Located in the Nihonbashi district is known as the starting point of the Five Routes that linked Edo (now Tokyo) to the rest of Japan. An area originally known as the “town of medicine” as its initial development and growth was due to the presence of its rows of medicinal wholesalers. It is now the choice location and home of many of Japan’s leading biopharmaceutical companies.

Takeda has had a presence there since the Meiji period and is deeply rooted in this location.

The picture scroll also shows various business in the Edo period, such as couriers called Hikyaku, dentists, businesses selling water, medicine, and even moneylenders. Image from Servcorp.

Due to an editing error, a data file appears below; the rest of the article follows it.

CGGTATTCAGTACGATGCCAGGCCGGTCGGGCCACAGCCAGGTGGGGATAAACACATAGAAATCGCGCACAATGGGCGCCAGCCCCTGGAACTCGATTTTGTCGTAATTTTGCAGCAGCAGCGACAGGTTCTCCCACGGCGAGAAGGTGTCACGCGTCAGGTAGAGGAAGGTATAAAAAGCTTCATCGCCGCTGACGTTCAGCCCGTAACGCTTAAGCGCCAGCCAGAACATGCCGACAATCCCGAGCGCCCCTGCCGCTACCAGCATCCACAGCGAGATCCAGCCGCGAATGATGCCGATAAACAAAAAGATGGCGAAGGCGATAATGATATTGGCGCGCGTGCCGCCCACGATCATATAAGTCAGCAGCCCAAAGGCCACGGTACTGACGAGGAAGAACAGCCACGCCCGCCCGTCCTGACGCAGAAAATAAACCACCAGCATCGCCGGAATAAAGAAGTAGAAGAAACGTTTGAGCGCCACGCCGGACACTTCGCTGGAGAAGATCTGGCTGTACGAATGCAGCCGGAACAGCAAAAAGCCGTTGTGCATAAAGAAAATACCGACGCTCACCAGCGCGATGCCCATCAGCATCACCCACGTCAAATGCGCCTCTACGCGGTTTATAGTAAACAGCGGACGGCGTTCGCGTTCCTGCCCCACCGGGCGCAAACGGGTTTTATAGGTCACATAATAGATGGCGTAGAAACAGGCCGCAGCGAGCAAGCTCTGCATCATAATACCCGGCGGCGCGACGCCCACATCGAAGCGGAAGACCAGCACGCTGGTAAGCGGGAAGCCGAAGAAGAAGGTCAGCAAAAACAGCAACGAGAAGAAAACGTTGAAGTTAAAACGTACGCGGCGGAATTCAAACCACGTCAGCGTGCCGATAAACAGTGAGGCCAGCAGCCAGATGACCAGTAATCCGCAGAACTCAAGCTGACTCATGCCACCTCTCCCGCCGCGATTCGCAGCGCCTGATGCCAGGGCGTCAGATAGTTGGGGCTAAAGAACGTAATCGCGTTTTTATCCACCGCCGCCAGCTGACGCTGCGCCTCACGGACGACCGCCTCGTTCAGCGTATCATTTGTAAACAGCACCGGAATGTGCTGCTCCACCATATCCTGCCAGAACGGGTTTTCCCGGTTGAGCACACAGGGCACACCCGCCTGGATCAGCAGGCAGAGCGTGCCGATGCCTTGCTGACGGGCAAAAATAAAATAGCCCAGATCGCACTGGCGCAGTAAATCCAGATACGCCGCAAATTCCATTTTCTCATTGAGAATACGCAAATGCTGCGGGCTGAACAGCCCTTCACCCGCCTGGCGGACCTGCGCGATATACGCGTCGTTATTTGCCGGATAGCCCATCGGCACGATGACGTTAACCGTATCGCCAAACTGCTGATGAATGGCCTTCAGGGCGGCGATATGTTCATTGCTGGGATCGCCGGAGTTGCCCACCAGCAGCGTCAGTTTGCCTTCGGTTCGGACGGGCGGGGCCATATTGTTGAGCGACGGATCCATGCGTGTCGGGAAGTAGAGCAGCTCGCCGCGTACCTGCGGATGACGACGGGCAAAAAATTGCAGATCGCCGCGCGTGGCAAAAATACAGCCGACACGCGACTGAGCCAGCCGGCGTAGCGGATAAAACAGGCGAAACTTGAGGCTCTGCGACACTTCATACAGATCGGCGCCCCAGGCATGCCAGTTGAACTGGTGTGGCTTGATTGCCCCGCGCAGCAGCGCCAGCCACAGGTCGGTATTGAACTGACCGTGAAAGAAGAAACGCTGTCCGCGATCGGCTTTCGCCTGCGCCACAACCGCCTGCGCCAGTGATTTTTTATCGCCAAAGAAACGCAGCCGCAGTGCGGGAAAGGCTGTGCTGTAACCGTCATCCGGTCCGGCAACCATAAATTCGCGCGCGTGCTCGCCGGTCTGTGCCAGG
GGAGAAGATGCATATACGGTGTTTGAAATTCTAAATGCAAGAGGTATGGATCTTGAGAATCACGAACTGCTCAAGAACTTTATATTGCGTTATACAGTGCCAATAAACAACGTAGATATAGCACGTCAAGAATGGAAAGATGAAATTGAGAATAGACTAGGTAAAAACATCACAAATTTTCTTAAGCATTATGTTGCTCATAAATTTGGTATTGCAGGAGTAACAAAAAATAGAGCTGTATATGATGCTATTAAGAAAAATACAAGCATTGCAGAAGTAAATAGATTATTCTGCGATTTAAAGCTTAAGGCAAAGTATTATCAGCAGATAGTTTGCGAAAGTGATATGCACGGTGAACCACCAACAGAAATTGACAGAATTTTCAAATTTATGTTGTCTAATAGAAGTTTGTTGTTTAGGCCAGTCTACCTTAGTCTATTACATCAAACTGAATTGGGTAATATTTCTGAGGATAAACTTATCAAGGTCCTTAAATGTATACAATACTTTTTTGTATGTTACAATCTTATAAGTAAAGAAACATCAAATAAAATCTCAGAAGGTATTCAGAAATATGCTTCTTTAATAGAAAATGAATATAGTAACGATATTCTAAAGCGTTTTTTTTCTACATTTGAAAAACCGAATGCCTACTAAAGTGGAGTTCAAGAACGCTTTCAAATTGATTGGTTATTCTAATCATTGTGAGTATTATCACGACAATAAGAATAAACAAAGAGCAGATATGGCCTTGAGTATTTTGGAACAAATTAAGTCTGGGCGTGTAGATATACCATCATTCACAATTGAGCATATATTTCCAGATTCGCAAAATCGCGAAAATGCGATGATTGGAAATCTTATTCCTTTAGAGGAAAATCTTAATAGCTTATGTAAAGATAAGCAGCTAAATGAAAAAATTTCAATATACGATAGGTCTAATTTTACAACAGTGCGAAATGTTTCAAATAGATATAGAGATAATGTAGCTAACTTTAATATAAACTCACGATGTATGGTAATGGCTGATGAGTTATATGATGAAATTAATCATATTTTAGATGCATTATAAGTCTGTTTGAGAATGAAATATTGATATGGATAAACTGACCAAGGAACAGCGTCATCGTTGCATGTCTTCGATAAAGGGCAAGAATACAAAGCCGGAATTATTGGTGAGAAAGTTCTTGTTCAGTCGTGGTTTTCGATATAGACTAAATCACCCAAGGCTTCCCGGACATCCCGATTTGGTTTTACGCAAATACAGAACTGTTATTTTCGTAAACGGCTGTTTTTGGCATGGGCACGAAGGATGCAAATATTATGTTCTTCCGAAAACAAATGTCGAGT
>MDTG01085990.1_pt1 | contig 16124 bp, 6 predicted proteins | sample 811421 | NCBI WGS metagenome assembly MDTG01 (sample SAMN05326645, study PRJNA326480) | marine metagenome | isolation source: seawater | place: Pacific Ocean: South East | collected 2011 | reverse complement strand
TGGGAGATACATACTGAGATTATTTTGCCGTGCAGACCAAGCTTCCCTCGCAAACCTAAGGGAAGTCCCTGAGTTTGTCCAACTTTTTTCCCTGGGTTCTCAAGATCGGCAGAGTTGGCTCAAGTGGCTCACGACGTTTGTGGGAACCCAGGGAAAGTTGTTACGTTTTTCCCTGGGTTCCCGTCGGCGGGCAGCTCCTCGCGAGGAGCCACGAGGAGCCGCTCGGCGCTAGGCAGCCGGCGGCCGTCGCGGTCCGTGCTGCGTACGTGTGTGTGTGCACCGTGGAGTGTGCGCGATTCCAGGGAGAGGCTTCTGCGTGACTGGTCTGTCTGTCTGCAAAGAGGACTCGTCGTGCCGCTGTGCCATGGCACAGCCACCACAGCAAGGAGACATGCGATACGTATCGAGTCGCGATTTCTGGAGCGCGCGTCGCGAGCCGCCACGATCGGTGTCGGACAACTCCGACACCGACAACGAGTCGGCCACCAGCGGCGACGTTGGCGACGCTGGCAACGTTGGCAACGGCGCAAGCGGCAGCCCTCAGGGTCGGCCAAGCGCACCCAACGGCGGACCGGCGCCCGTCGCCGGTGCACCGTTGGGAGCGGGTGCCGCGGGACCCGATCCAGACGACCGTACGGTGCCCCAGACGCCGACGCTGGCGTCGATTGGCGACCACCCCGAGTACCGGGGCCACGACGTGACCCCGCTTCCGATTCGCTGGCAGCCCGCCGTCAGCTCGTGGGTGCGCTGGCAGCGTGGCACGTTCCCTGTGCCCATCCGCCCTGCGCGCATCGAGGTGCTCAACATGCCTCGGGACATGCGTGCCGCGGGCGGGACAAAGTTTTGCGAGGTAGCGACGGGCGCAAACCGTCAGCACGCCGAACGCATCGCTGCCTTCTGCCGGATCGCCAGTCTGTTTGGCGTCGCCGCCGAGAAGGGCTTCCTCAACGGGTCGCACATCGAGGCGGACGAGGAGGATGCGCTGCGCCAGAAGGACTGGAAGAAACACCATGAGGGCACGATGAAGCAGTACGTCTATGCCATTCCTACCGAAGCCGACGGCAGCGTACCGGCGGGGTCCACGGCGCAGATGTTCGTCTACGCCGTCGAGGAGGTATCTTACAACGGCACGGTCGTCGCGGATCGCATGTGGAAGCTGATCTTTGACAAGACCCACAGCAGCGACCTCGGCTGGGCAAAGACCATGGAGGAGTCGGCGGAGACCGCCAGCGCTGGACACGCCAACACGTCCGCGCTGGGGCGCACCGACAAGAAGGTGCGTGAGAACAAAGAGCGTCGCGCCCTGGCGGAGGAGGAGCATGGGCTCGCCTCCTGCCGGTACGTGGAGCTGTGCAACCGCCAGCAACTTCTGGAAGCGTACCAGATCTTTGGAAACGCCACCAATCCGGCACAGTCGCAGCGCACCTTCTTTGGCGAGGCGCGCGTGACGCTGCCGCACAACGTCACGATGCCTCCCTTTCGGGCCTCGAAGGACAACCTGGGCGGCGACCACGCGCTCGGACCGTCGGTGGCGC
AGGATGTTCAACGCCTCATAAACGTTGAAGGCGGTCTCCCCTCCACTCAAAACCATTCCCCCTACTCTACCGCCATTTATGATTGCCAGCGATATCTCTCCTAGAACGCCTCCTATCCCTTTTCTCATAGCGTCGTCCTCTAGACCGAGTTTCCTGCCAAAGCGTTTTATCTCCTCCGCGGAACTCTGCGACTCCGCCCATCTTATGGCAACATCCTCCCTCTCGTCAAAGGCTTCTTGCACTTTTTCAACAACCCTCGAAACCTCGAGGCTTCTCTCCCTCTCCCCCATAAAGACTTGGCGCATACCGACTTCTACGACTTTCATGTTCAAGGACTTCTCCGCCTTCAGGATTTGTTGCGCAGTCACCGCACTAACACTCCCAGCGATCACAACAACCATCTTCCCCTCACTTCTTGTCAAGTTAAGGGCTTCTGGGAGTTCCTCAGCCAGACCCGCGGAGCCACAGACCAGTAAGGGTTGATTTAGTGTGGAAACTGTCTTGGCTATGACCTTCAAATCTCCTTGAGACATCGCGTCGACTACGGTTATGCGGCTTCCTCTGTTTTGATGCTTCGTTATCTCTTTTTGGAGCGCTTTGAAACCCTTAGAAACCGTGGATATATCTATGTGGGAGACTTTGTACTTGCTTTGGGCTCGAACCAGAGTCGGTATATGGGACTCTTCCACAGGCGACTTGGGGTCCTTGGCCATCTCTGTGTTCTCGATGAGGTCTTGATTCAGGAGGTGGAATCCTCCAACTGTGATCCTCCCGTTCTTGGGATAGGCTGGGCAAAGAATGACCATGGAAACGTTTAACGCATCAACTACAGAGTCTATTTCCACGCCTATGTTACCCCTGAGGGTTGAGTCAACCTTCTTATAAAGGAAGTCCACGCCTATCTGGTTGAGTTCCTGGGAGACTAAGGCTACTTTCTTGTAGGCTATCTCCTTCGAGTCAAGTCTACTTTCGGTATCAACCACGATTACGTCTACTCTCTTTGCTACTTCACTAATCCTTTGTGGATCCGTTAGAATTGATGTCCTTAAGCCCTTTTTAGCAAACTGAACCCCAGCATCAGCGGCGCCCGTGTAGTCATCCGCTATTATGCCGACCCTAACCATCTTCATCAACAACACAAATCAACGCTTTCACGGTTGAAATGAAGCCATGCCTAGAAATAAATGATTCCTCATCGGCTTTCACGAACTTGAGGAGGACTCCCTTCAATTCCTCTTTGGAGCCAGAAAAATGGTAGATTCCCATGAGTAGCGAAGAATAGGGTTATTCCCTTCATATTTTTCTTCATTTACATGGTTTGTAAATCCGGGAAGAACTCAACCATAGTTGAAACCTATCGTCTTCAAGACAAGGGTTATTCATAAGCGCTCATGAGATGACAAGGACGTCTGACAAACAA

The location of Takeda Global Headquarters, Nihonbashi-Honcho Second District, has provided a base for the Takeda group’s operations in Tokyo since the Meiji period, (1868-1912), and the company has deep ties with the area. The evolution of the company has been parallel with the changing times, however there has always been a consistent emphasis on maintaining their core values and retaining a balance between tradition and innovation to move the company forward as their business has moved to a global presence.

We were fortunate to have the opportunity to engage with Kashiwa Sato in addition to Hiro Fukutomi, Lead of Takeda Global Headquarters Project, Head of Corporate Strategy and the CEO Office Takeda, Pharmaceutical Company Limited to better understand the thought and inspiration behind this new workplace for Takeda’s HQ employees.

What were some of the project milestones and when did these occur? For example, the date the project was announced, as well as the date construction crews began work at the site.